The sessions themselves consist of a number of choreographic or creative tasks. However, the project actually begins before this. Each year an initial discussion with the participants takes place, often around a given topic. I try where possible to stay away from topics which relate specifically being male, as I’m aware of my position as a female choreographer. However, over the past few years, I have become increasingly aware that by working with an all male group, any topic for discussion is framed by a male perspective, and I have tried to embrace this as much as possible as I see this as a way I can respond to the needs of the group. An example of this is the first work created ‘Whatever the sun may sing’. This work was based on love languages, and how we give and receive love in various contexts. Whilst this wasn’t an explicitly gender focussed or specific topic, once it was given to the participants it took a natural journey into an exploration of how males give and receive love, and what it is for men to be vulnerable in order to do this.
The creation process in this instance allowed the participants to explore this aspect of themselves, in a way that discussions alone couldn’t achieve. The resulting work explored light hearted humour, all the way through to a darker, more sincere emotive work and movement. As a choreographer, this is the work I am interested in – it explores both the light and dark of topics generally seen to be ‘serious’. The second work produced ‘The Space Between’ took a similar journey, but explored the desire for affection – inevitably, this again transitioned into a work which commented on the male desire for affection. For this work, we stayed within the remit of platonic affection, and within the debriefing interview, the participants commented on the impact it had on them as young dancers and what they thought it communicated to an audience about being a young man.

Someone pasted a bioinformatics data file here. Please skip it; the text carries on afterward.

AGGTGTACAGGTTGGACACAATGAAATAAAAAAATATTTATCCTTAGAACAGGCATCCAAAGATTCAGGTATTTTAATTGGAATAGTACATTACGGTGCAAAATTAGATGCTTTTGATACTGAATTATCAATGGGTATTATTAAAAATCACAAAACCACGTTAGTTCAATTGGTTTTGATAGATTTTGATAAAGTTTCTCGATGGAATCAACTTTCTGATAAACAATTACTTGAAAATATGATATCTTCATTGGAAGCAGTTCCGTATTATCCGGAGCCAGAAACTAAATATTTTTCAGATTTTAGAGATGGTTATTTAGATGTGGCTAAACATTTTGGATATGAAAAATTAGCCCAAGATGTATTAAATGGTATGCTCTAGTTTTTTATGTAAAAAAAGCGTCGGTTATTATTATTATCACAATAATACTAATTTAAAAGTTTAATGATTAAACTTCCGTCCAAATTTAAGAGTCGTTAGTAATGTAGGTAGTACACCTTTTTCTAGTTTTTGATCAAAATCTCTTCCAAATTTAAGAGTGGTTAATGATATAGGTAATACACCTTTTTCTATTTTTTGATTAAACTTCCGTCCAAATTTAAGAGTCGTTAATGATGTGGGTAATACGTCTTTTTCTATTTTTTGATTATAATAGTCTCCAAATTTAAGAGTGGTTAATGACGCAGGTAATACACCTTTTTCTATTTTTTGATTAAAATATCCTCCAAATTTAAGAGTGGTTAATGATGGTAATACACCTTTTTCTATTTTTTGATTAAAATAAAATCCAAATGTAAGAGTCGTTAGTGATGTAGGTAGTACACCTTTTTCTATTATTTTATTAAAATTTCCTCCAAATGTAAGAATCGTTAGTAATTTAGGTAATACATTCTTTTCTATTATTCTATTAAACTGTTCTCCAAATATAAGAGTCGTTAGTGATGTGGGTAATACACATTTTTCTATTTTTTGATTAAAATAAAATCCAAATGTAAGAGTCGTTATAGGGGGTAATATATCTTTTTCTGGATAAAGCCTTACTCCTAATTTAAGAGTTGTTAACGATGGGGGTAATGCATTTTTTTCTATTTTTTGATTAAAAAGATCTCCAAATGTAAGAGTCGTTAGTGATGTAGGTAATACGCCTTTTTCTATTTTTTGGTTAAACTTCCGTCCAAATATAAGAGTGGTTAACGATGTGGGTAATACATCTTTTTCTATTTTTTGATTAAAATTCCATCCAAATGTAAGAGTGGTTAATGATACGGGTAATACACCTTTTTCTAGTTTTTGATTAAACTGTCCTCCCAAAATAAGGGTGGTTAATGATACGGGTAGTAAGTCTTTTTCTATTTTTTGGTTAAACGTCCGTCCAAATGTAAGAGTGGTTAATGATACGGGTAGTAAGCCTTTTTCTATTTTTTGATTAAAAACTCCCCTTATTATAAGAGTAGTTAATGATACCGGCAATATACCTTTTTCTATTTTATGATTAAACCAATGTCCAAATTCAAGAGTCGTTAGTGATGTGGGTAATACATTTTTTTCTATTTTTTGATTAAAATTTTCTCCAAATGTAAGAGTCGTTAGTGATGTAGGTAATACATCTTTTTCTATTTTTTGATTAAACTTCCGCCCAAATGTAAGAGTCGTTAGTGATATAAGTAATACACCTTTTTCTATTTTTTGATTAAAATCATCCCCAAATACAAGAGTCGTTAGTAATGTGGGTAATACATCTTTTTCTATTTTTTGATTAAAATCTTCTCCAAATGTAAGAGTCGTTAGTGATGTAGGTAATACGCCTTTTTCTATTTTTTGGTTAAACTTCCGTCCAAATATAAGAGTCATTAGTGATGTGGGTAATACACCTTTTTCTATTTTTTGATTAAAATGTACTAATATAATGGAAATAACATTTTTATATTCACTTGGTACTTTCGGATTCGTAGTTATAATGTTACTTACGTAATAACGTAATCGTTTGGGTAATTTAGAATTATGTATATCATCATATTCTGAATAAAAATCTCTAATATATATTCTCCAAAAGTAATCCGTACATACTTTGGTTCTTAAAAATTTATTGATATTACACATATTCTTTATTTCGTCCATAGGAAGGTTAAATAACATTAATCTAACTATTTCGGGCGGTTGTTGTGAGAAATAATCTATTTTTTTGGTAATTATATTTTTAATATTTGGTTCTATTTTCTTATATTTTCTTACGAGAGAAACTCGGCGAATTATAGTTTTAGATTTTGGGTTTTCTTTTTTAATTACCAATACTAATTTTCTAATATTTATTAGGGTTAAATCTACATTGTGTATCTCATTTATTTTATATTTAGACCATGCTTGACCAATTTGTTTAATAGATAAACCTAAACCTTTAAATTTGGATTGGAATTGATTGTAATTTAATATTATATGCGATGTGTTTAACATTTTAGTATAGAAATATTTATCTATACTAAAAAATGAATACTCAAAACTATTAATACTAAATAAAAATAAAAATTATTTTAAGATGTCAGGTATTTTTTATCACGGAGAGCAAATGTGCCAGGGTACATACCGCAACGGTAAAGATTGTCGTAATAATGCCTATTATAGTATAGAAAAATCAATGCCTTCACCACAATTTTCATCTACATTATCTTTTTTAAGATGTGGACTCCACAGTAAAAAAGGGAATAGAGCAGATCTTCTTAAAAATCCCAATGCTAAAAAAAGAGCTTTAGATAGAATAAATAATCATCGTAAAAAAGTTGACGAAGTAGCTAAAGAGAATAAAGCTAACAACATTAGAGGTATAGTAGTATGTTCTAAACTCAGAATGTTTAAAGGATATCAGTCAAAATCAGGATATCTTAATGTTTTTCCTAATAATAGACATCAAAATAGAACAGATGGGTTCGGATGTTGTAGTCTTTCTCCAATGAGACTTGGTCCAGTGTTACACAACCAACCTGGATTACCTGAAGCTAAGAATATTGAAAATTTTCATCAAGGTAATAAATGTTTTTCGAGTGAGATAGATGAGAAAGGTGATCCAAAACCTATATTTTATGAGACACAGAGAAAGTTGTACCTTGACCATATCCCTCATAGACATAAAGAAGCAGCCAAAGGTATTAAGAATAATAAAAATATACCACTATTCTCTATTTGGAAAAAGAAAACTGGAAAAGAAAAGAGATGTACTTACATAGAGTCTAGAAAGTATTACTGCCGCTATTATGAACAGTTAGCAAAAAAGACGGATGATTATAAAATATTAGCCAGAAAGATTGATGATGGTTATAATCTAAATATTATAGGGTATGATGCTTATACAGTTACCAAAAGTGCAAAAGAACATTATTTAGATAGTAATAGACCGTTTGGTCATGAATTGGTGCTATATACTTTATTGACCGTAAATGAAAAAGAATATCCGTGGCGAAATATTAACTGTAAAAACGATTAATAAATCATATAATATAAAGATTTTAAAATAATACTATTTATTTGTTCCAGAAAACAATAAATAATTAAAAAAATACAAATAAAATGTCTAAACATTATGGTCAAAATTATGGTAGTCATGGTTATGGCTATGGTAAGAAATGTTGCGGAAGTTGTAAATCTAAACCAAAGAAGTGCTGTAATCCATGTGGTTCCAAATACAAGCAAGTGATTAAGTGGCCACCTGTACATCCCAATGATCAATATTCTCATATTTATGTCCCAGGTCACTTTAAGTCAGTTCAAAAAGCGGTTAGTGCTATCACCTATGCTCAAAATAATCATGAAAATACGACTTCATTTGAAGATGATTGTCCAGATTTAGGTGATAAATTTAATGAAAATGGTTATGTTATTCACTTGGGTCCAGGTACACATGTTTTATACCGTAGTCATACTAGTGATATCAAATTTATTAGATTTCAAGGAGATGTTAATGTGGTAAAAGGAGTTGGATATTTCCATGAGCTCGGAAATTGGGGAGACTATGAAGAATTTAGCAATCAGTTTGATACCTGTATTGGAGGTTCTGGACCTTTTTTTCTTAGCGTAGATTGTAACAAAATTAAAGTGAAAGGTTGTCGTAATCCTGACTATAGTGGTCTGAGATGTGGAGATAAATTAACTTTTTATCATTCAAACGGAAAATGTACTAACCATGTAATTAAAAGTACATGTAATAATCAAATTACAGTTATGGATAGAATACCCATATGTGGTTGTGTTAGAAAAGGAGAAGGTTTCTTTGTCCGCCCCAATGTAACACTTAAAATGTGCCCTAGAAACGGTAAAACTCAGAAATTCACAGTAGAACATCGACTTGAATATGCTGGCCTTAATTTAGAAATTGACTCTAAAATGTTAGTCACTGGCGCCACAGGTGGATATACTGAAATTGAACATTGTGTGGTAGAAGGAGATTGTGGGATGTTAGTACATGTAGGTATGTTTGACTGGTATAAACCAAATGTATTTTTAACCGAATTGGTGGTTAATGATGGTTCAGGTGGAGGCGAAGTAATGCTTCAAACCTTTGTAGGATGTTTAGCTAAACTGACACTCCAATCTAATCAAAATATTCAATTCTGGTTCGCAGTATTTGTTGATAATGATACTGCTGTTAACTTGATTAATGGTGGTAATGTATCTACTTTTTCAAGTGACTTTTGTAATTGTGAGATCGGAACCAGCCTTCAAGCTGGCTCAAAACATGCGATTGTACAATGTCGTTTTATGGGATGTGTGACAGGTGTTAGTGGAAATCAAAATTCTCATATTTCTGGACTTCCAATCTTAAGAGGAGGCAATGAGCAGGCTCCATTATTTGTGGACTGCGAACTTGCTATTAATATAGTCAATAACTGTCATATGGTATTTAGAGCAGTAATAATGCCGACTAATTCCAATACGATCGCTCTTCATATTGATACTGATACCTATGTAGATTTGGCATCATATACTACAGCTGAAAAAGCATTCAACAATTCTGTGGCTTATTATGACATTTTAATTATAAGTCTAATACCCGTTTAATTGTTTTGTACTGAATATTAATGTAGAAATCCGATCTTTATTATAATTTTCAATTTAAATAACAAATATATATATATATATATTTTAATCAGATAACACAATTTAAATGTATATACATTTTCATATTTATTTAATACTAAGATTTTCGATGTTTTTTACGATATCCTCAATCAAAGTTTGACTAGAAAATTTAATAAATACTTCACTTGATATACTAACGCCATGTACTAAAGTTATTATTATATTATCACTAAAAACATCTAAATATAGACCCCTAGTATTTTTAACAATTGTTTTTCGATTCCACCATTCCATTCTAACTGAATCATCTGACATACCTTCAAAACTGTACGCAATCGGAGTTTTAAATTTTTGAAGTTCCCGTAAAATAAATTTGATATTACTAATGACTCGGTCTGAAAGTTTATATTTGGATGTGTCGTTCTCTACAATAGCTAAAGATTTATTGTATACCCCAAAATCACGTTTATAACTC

Whilst the topics and choreographic journeys of this work aren’t necessarily important to my research, they do allow an insight into how other aspects of a creative journey can be impactful on the lives of willing participants. Of course, with this comes a question of ethics – not necessarily on choosing a topic, but in guiding the participants own exploration of the topic. Thinking forward to a further pilot phase, this is certainly a consideration.
When I ask the company members about their experience of the group, the most common words include ‘fun’, ‘friends’ and discussions on how the company has helped to grow their confidence. Over the past year, the company has shifted between online and in person, affecting both the works produced and the feeling of togetherness that initially inspired the company. As we move towards the final semester of the final year for the original company members, I continue to look for ways to build the community we worked so hard to create.